Newest Review: ... didn't have but on their website it clearly stated that they had 30 of them and 6 of the other item I needed, I questioned this to a me... more
I Want To Be In The Beatles
Member Name: assethound
Date: 17/09/01, updated on 17/09/01 (610 review reads)
Advantages: Good design
Disadvantages: No good for impulsive people, you can feel like you are in Dawn of the Dead
Let me first state my position on IKEA unequivocally.
I like it. Well I love it. Well I hate it - let me explain.
IKEA is like many shops, designed to shift merchandise, and process customers.
It scores highly on both these points.
Furniture, kitchen utensils, prints, fabric carpets, light bulbs, kids toys... All laid out in "realistic" settings, so that there is no big leap of the imagination to see it in your home.
Obviously the version of my home that I use when I am in IKEA is very much the same as the mental image I have of my body. Smooth sleek lines, beautifully maintained and infinitely desirable to the masses.
The reality is somewhat different. Things that sag, grubby paintwork, and that general air of being lived in.
IKEA is designed to propel customers steadily along, peeling off from the convoy occasionally to test out a sofa or boing on a mattress, and indulge openly in the furtive pleasure of peering into someone else's kitchen cupboards.
IKEA makes you feel that you too can aspire to a house straight out of a glossy magazine.
It is all too easy to drift along on a tide of shoppers, picking up an unbeatable bargain set of tea lights here, a small but perfectly formed table lamp there, and suddenly find yourself beached in the vast warehouse, at the tail end of a massive queue filled with strained looking families, screaming toddlers and only the smell of the hotdog kiosk beyond the checkouts to keep you going.
Halfway round my nearest store is the restaurant, serving up Swedish meatballs, pasta, pastries and even lager and wine to keep your strength up. Interesting enough, this is located next to the start of the children's section, which could leave you needing a stiffener as your kids run amok
It is best to avoid hitting IKEA at peak times, such as weekends, when nest building is at its peak, and foot and mouth has left many wal
kers with no alternative to milling about in DIY stores and of course, IKEA.
Obviously avoiding weekends is a problem for most people who work during the week, but IKEA does open reasonably late so it could be feasible to pop in on the way home from work to browse or buy.
The sense of being herded around in a convoy of stupified consumers can be alleviated by getting hold of a copy of the store map as you enter the main doors. This shows you the quick routes and shortcuts through the store - vitally important if you have children whose bladders miraculously fill when you are well away from a toilet.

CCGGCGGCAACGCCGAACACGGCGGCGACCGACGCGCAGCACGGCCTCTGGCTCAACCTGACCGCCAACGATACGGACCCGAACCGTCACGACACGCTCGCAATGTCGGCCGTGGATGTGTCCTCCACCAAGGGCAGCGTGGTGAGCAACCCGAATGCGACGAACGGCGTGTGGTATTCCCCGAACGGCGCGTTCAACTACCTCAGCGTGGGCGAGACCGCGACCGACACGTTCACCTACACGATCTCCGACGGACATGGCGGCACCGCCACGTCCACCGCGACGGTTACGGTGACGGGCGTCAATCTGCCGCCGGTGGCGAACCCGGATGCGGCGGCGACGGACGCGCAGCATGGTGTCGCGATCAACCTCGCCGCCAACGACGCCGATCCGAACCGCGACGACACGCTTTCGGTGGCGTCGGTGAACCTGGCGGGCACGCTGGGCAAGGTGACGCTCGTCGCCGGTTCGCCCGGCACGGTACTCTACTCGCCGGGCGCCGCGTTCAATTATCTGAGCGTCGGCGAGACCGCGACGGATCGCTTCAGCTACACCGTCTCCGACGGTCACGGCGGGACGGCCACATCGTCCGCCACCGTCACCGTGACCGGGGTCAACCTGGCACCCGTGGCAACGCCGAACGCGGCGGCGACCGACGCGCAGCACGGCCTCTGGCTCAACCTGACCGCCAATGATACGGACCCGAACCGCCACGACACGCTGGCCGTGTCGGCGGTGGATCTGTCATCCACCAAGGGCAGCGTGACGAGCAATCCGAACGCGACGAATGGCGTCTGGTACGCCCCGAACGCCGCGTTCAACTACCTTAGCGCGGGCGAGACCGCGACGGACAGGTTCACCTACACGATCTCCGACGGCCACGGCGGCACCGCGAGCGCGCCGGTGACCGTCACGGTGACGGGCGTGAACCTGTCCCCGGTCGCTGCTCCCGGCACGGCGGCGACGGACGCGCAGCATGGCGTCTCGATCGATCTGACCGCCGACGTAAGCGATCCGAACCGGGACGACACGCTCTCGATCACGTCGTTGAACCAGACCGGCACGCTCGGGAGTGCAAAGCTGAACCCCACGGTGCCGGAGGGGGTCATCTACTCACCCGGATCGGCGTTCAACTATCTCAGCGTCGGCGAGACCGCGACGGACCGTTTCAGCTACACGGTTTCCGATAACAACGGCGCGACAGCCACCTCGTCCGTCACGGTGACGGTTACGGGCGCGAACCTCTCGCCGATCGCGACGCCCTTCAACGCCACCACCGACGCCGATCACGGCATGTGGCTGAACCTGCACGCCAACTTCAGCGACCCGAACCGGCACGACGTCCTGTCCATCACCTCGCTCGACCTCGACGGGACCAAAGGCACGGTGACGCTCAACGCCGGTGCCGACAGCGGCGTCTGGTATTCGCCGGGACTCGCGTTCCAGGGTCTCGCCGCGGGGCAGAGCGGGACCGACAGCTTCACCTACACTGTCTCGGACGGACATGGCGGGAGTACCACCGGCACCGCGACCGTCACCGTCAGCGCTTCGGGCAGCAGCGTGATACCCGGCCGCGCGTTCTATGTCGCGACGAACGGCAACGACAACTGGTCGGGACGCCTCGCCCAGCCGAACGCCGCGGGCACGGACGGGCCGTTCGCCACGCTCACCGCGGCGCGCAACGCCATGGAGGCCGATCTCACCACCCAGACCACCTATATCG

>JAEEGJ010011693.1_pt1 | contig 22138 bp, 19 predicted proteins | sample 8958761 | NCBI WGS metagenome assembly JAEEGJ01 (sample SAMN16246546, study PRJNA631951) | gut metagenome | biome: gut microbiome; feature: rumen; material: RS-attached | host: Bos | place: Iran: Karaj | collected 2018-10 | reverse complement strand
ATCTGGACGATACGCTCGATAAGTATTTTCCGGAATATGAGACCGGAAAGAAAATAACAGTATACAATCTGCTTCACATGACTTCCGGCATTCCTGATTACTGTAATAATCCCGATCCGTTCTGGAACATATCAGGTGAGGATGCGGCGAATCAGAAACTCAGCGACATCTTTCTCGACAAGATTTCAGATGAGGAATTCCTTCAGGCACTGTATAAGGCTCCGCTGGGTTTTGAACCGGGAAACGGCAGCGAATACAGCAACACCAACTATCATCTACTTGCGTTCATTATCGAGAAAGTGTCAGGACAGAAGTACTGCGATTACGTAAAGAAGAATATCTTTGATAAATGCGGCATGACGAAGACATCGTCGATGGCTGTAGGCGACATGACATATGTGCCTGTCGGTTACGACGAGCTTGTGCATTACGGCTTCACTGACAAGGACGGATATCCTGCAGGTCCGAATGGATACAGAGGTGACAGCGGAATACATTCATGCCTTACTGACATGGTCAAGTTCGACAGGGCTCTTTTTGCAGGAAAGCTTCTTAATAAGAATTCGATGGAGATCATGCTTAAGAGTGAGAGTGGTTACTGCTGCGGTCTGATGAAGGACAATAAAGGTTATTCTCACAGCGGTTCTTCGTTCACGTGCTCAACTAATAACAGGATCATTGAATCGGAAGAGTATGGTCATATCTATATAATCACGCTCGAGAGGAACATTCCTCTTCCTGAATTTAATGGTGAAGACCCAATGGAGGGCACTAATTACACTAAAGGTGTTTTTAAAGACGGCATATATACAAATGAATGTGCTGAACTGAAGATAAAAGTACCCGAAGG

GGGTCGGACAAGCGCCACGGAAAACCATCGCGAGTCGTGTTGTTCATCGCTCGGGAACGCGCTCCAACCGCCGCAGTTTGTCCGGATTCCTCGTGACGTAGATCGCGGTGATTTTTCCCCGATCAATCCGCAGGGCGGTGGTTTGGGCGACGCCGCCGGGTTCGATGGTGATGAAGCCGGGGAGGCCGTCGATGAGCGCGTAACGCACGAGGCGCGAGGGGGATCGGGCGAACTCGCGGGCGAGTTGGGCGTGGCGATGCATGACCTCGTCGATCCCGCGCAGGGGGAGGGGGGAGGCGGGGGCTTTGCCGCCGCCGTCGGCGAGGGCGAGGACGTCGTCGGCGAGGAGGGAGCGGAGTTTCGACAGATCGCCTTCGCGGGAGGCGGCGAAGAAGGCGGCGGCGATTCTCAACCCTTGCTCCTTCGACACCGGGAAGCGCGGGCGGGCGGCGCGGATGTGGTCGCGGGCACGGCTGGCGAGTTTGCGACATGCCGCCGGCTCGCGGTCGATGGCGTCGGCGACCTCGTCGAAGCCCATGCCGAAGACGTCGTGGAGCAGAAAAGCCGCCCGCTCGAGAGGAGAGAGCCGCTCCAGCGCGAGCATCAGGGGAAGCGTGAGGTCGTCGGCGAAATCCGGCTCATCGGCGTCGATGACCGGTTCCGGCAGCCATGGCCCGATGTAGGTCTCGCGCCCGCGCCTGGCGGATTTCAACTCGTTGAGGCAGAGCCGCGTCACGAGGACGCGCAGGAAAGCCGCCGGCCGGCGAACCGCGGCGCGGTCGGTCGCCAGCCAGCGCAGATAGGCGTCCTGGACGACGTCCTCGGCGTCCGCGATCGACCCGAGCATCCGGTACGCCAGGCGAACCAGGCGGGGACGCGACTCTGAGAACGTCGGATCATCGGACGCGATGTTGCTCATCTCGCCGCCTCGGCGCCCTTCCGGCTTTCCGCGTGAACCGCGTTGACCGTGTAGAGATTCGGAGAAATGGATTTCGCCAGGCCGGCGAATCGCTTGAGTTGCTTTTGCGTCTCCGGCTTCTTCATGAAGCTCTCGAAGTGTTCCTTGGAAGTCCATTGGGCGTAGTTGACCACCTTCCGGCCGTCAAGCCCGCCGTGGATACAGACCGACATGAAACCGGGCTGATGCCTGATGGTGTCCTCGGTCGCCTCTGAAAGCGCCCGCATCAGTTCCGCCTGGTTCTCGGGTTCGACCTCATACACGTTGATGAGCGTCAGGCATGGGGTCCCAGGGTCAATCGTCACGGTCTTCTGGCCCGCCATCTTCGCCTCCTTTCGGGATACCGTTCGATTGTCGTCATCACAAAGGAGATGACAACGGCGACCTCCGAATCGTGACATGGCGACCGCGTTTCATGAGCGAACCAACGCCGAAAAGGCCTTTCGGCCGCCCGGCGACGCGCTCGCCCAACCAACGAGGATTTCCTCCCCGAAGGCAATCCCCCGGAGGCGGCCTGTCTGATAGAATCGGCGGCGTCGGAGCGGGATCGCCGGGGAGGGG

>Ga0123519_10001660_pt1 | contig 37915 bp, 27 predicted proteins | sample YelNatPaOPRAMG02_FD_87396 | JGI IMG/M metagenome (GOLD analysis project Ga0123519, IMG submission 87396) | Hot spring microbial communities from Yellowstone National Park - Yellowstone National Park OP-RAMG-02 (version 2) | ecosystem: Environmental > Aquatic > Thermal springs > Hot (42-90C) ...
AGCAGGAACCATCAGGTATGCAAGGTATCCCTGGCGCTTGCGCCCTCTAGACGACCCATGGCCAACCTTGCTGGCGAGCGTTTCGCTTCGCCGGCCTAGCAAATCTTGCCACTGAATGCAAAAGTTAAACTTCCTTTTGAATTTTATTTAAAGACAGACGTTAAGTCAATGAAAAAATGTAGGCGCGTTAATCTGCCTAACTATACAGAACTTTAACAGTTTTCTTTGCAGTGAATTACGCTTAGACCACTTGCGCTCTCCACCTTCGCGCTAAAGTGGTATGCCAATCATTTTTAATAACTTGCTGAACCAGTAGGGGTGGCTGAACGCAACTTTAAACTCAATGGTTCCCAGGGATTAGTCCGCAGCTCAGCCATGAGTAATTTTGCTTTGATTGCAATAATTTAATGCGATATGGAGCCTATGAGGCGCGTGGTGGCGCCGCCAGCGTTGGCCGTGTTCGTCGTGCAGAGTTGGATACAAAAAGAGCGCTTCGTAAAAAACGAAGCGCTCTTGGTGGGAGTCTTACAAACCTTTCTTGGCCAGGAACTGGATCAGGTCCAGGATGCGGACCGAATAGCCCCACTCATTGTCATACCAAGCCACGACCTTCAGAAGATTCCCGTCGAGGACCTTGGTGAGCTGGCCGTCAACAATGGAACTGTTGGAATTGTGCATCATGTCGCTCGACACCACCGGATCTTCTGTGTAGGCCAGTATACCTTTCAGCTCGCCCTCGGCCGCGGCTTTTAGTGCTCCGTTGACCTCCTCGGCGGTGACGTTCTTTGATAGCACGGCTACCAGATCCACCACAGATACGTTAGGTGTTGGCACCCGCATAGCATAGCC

It is also a good idea to pick up a catalogue and browse through it before you go - in my area we get an IKEA catalogue posted through the door a couple of times a year. Hopefully this is from IKEA and not from a neighbour unimpressed by the view through our front window. The thought of vigilante groups trained in flat pack assembly and minimalist flower arranging fills me with horror.
The only problem I have with the catalogue is that it tends to give you a broad overview of what you can buy. Once you get to IKEA you will find that there is much, much more than in the catalogue - and it is this that can leave you prone to impulsive purchases.
Generally I have found the quality of furniture bought from IKEA good, with the rider that it is usually fibreboard, with associated problems - you only really get one chance to assemble it properly, and if you make a pigs ear of it you may have lost any chance of making it look decent, or even to fit together at all.
However, the prices are ok, some of the furniture is really good value, such as the trademark Billy bookcases - see my opinion on those for a guide to buying and assembling them - and the design is still slightly quirky, although much more mainstream now simply because many stores and manufacturers followed IKEAs lead when they first came to Britain.
can only feel relieved that my most nightmarish idea of furniture - that weird "cherrywood" colour with high gloss varnish and unnecessary twirly bits and glued on plastic wood detail seems to have got a lot less common since the IKEA revolution.
Generally I like the design and convenience of IKEA.
What I don't like is the way the store is designed to make people impulse buy, and then strand them in huge queues at the checkout.
I also don't like the fact that I always feel like I need to go again, because I have seen other things I like when on a trip planned with military precision to avoid impulse buying.
Anything that feeds my partners insatiable desire to buy light bulbs "just in case" (we have a cupboard full already, many bearing the IKEA logo) is generally a bad thing.
I love the textiles, although I suspect that the quality may not be as good as I would like.
On balance, I like IKEA - unfortunately too many other people do, and as I am not living in the sixties and a member of the Beatles, no-one wants to open a shop just for me and my entourage to browse in.